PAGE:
Copyright 2008, Blake, Cassels & Graydon LLP
Originally published in Blakes Bulletin on Corporate Finance, October 2008
In light of ongoing developments in web-based technology and the dramatic increase in the use of the Internet, the SEC recently published an interpretive release (the SEC Release) updating its guidance on the use of company websites as a means of disclosing corporate information under U.S. securities laws. The SEC Release encourages SEC issuers to use company websites to provide public disclosure and highlights circumstances under which website disclosure alone may meet U.S. disclosure rules, and practices companies should adopt to avoid contravening applicable antifraud provisions. In Canada, National Policy 51-201 – Disclosure Standards (NP 51-201) also encourages the use of company websites as a means of disclosing corporate information but only as a supplement to, and not substitute for, traditional forms of dissemination. However, NP 51-201 was originally informed by SEC policies regarding the use of company websites and the new position taken in the SEC Release could provide impetus for Canadian regulators to revisit NP 51-201. NP 51-201, originally introduced in 2002, states that Canadian regulators will revisit this issue as technology evolves and more investors gain access to the Internet.
The SEC Release provides guidance on (i) when information posted on a company website is deemed to be "public" for the purpose of Regulation FD and therefore not subject to selective disclosure requirements, (ii) company liability for information posted on its website, and (iii) the format in which information should be posted on company websites.
WEBSITE DISCLOSURE AND PROHIBITION ON TIPPING
Under Regulation FD, issuers may not selectively disclose (commonly known as "tipping") material, non-public information to a select group of people (generally shareholders or investment professionals). If a company does disclose material, non-public information, it must promptly or simultaneously publicly disclose such information through an SEC filing or through another method of disclosure reasonably designed to provide broad, non-exclusionary distribution of such information to the public. Information that is deemed to be "public" does not trigger the selective disclosure requirements. Canadian securities laws similarly prohibit an issuer from tipping material information to certain individuals before the information is "generally disclosed" to the market.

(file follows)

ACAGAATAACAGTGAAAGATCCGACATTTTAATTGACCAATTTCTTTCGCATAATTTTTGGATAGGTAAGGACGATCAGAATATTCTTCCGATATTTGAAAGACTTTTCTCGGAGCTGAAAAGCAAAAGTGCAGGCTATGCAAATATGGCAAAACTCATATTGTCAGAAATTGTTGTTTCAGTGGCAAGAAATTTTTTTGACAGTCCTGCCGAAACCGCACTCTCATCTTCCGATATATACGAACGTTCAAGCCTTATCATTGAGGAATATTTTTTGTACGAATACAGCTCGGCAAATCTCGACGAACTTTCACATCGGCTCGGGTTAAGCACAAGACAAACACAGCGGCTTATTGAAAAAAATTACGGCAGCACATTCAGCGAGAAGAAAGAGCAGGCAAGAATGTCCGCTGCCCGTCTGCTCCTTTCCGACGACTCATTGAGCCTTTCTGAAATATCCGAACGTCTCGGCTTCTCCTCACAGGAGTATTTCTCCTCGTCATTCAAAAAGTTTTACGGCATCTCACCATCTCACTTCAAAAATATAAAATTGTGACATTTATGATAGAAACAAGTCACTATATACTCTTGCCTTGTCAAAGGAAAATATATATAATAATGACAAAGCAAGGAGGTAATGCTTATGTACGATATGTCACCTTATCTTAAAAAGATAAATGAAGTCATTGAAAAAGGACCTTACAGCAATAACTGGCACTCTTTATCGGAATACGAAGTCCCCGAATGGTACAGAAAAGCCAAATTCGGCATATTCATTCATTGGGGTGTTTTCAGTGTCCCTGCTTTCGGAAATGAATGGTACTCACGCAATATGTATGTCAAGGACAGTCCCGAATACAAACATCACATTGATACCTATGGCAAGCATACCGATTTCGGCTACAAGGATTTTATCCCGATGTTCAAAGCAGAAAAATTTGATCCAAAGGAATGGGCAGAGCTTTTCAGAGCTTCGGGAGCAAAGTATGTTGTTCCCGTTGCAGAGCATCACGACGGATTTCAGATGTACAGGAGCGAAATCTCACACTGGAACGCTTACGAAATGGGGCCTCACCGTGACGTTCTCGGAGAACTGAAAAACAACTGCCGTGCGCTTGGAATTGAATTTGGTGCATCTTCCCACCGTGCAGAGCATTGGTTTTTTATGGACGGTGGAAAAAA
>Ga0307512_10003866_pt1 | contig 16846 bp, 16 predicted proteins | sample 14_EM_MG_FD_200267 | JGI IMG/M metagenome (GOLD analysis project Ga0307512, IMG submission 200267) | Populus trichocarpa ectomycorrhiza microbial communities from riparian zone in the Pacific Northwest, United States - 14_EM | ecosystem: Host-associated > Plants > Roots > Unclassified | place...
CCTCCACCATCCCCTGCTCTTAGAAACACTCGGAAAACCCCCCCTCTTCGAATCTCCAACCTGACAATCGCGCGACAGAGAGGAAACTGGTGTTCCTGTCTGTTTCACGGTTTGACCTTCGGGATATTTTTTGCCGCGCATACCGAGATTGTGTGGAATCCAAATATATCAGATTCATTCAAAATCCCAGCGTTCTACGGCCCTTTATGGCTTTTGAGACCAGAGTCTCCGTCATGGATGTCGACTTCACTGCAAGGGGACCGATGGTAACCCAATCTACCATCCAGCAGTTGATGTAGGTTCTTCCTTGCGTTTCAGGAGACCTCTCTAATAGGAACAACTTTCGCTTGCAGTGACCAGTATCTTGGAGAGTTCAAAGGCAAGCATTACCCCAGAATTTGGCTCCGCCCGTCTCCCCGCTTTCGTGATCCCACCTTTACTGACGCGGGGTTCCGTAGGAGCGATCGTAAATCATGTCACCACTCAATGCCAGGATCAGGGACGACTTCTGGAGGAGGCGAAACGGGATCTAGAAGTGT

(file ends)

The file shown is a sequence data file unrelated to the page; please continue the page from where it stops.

In the past, the SEC's position was that information posted on a website alone is not "public". However, the SEC Release now suggests that website disclosure alone may be sufficient if (i) the issuer's website is a recognized channel of distribution, (ii) posting information on the issuer's website disseminates the information in a manner that makes it available to the market in general, and (iii) there has been a reasonable waiting period for investors and the market to react to the posted information. An analysis of whether website disclosure satisfies Regulation FD will be based on the facts and circumstances of each case. However, the SEC Release provides guidance on factors that will inform such analysis.
Recognized Channel of Distribution
Whether a company's website is a recognized channel of distribution would depend on the steps the company has taken to alert the market to its website and its disclosure practices.
Broadly Disseminated to Market
Whether information on a company website is broadly disseminated to the market would depend on:
- whether the issuer has a pattern or practice of posting important information on its website;
- the extent to which information posted on the website is regularly picked up by the market and readily available to the media;
- the size of the market following of the issuer (i.e., small, less visible issuers may need to be more proactive in letting investors know information is available on their websites);
- whether the issuer keeps its website accurate and current; and
- whether the issuer uses other more predominant methods of distribution.
Reasonable Waiting Period
What would constitute a reasonable waiting period for the market to react to information posted on an issuer's website before it is deemed to be "public" would depend on the circumstances of dissemination including the size and market following of the company, the extent to which investor oriented information on the website is regularly accessed and the nature and complexity of the information.
LIABILITY FOR WEBSITE DISCLOSURE
The SEC Release also reiterates that an SEC issuer will be liable under antifraud provisions of U.S. securities laws for any material misstatement or omission of fact on their website and highlights some related areas of concern including (i) the presentation of historical information, (ii) hyperlinks to third-party websites, (iii) the presentation of summary information and (iv) company-sponsored blogs or electronic shareholder forums. In Canada, issuers, their directors and officers, and any person who knowingly influenced the issuer, director or officer to post the information, may also be held liable for misrepresentations on an issuer's website under the civil liability regime for secondary market disclosure, subject to available defences. Available defences include:
i) Non-Core Document/No Knowledge. A company or person will not be held liable if the posted information was not in a "core document" (i.e., a document filed with securities regulators), and the company or person did not know, or was not grossly negligent in not knowing that, the information contained a misrepresentation.